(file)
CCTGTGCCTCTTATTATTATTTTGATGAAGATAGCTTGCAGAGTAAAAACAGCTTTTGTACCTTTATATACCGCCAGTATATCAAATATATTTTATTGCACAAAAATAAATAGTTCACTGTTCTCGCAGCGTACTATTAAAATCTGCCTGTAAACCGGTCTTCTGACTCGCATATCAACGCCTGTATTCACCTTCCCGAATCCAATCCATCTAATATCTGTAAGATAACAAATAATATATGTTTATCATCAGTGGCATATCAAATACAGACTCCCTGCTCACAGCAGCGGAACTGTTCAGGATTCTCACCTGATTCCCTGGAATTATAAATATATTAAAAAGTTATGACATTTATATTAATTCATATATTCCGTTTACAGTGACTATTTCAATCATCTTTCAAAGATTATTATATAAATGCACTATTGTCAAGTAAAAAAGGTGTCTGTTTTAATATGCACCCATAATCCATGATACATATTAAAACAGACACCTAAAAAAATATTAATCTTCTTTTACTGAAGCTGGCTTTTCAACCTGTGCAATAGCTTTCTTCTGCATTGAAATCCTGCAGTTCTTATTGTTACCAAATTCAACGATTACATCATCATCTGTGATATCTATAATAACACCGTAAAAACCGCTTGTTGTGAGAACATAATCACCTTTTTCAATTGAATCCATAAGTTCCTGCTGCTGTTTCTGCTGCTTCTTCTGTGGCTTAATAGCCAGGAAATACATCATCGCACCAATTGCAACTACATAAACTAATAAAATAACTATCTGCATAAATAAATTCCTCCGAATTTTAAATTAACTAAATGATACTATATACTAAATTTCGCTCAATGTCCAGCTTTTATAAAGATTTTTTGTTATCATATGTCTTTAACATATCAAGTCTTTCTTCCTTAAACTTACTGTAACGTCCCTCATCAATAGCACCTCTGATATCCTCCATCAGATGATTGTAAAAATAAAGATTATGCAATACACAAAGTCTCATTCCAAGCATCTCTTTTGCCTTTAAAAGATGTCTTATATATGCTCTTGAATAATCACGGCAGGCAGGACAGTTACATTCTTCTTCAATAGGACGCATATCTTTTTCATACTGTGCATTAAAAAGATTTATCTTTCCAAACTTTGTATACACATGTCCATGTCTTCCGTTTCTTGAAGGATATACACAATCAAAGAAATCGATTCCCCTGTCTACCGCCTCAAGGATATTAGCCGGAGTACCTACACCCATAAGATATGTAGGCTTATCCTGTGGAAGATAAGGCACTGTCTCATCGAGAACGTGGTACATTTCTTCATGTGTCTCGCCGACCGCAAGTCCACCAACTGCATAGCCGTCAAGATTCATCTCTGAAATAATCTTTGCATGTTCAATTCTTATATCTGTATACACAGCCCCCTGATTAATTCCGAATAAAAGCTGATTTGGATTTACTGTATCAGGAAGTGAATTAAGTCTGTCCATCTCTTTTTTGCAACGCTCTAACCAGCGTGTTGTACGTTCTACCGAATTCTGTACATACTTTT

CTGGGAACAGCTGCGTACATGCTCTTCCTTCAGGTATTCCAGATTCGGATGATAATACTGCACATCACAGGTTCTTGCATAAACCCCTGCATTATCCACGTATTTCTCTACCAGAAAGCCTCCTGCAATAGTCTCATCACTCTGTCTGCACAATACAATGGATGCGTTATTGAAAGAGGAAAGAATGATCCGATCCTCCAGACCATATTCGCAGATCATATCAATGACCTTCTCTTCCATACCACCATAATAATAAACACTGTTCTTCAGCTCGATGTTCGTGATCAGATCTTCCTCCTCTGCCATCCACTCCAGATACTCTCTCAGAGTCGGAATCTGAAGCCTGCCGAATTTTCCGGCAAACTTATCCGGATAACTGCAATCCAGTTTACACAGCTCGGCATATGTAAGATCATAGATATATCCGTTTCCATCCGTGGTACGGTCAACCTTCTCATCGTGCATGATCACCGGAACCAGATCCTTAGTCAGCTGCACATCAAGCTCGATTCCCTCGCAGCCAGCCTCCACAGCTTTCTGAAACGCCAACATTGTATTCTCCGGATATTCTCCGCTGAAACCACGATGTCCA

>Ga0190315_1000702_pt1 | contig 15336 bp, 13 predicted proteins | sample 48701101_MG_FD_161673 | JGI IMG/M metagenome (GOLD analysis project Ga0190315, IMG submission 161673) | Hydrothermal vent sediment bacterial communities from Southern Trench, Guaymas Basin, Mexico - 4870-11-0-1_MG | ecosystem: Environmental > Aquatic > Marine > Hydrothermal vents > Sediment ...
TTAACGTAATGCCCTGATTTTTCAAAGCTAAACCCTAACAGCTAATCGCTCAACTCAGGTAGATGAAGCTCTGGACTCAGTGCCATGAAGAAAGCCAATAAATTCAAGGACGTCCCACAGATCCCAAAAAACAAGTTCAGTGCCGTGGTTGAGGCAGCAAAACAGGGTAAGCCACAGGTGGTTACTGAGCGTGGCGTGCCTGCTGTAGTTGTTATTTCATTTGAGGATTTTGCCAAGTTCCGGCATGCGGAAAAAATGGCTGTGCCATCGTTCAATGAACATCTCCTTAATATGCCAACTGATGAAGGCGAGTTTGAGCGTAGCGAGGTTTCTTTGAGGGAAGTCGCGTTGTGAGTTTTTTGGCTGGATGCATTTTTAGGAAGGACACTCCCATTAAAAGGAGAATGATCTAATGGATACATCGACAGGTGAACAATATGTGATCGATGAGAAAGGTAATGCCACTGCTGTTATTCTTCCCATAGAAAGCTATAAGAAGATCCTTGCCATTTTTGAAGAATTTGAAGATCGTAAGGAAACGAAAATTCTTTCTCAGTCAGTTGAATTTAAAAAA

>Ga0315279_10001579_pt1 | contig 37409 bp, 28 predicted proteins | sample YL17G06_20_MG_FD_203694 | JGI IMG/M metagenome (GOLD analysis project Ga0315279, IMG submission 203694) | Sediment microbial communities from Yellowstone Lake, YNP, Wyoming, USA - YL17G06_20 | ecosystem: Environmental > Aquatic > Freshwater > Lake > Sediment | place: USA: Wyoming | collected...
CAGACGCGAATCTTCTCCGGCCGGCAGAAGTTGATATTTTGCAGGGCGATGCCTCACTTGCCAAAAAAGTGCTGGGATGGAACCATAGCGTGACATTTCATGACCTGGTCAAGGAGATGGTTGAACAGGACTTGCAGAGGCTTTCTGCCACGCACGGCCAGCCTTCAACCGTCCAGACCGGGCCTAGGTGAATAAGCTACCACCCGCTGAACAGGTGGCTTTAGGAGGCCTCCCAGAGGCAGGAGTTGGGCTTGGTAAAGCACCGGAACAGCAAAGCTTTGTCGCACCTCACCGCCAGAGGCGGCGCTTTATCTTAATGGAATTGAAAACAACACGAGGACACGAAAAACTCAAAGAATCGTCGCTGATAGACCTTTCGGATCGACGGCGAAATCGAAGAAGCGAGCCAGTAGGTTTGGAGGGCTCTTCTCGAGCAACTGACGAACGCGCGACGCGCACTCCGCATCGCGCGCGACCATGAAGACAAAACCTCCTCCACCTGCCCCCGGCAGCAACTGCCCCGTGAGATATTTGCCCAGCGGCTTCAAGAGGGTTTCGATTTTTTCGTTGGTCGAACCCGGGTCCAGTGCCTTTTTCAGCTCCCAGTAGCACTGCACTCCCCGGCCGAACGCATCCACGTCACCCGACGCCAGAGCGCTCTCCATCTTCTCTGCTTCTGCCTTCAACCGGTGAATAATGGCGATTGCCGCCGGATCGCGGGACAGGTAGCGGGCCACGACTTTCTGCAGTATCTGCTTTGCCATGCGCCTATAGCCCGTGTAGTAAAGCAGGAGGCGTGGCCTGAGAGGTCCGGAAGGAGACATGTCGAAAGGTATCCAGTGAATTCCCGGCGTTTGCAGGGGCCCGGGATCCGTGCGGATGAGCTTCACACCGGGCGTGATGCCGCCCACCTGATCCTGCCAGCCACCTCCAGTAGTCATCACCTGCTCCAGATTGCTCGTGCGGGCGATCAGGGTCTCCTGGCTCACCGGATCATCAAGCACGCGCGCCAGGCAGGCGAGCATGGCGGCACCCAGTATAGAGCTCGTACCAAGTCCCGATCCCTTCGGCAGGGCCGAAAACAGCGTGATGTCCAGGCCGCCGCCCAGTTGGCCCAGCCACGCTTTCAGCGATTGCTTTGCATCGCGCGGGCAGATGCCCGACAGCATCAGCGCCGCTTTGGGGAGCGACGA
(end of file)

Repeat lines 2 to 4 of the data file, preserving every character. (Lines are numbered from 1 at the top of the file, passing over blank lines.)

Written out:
CTGGGAACAGCTGCGTACATGCTCTTCCTTCAGGTATTCCAGATTCGGATGATAATACTGCACATCACAGGTTCTTGCATAAACCCCTGCATTATCCACGTATTTCTCTACCAGAAAGCCTCCTGCAATAGTCTCATCACTCTGTCTGCACAATACAATGGATGCGTTATTGAAAGAGGAAAGAATGATCCGATCCTCCAGACCATATTCGCAGATCATATCAATGACCTTCTCTTCCATACCACCATAATAATAAACACTGTTCTTCAGCTCGATGTTCGTGATCAGATCTTCCTCCTCTGCCATCCACTCCAGATACTCTCTCAGAGTCGGAATCTGAAGCCTGCCGAATTTTCCGGCAAACTTATCCGGATAACTGCAATCCAGTTTACACAGCTCGGCATATGTAAGATCATAGATATATCCGTTTCCATCCGTGGTACGGTCAACCTTCTCATCGTGCATGATCACCGGAACCAGATCCTTAGTCAGCTGCACATCAAGCTCGATTCCCTCGCAGCCAGCCTCCACAGCTTTCTGAAACGCCAACATTGTATTCTCCGGATATTCTCCGCTGAAACCACGATGTCCA

>Ga0190315_1000702_pt1 | contig 15336 bp, 13 predicted proteins | sample 48701101_MG_FD_161673 | JGI IMG/M metagenome (GOLD analysis project Ga0190315, IMG submission 161673) | Hydrothermal vent sediment bacterial communities from Southern Trench, Guaymas Basin, Mexico - 4870-11-0-1_MG | ecosystem: Environmental > Aquatic > Marine > Hydrothermal vents > Sediment ...
TTAACGTAATGCCCTGATTTTTCAAAGCTAAACCCTAACAGCTAATCGCTCAACTCAGGTAGATGAAGCTCTGGACTCAGTGCCATGAAGAAAGCCAATAAATTCAAGGACGTCCCACAGATCCCAAAAAACAAGTTCAGTGCCGTGGTTGAGGCAGCAAAACAGGGTAAGCCACAGGTGGTTACTGAGCGTGGCGTGCCTGCTGTAGTTGTTATTTCATTTGAGGATTTTGCCAAGTTCCGGCATGCGGAAAAAATGGCTGTGCCATCGTTCAATGAACATCTCCTTAATATGCCAACTGATGAAGGCGAGTTTGAGCGTAGCGAGGTTTCTTTGAGGGAAGTCGCGTTGTGAGTTTTTTGGCTGGATGCATTTTTAGGAAGGACACTCCCATTAAAAGGAGAATGATCTAATGGATACATCGACAGGTGAACAATATGTGATCGATGAGAAAGGTAATGCCACTGCTGTTATTCTTCCCATAGAAAGCTATAAGAAGATCCTTGCCATTTTTGAAGAATTTGAAGATCGTAAGGAAACGAAAATTCTTTCTCAGTCAGTTGAATTTAAAAAA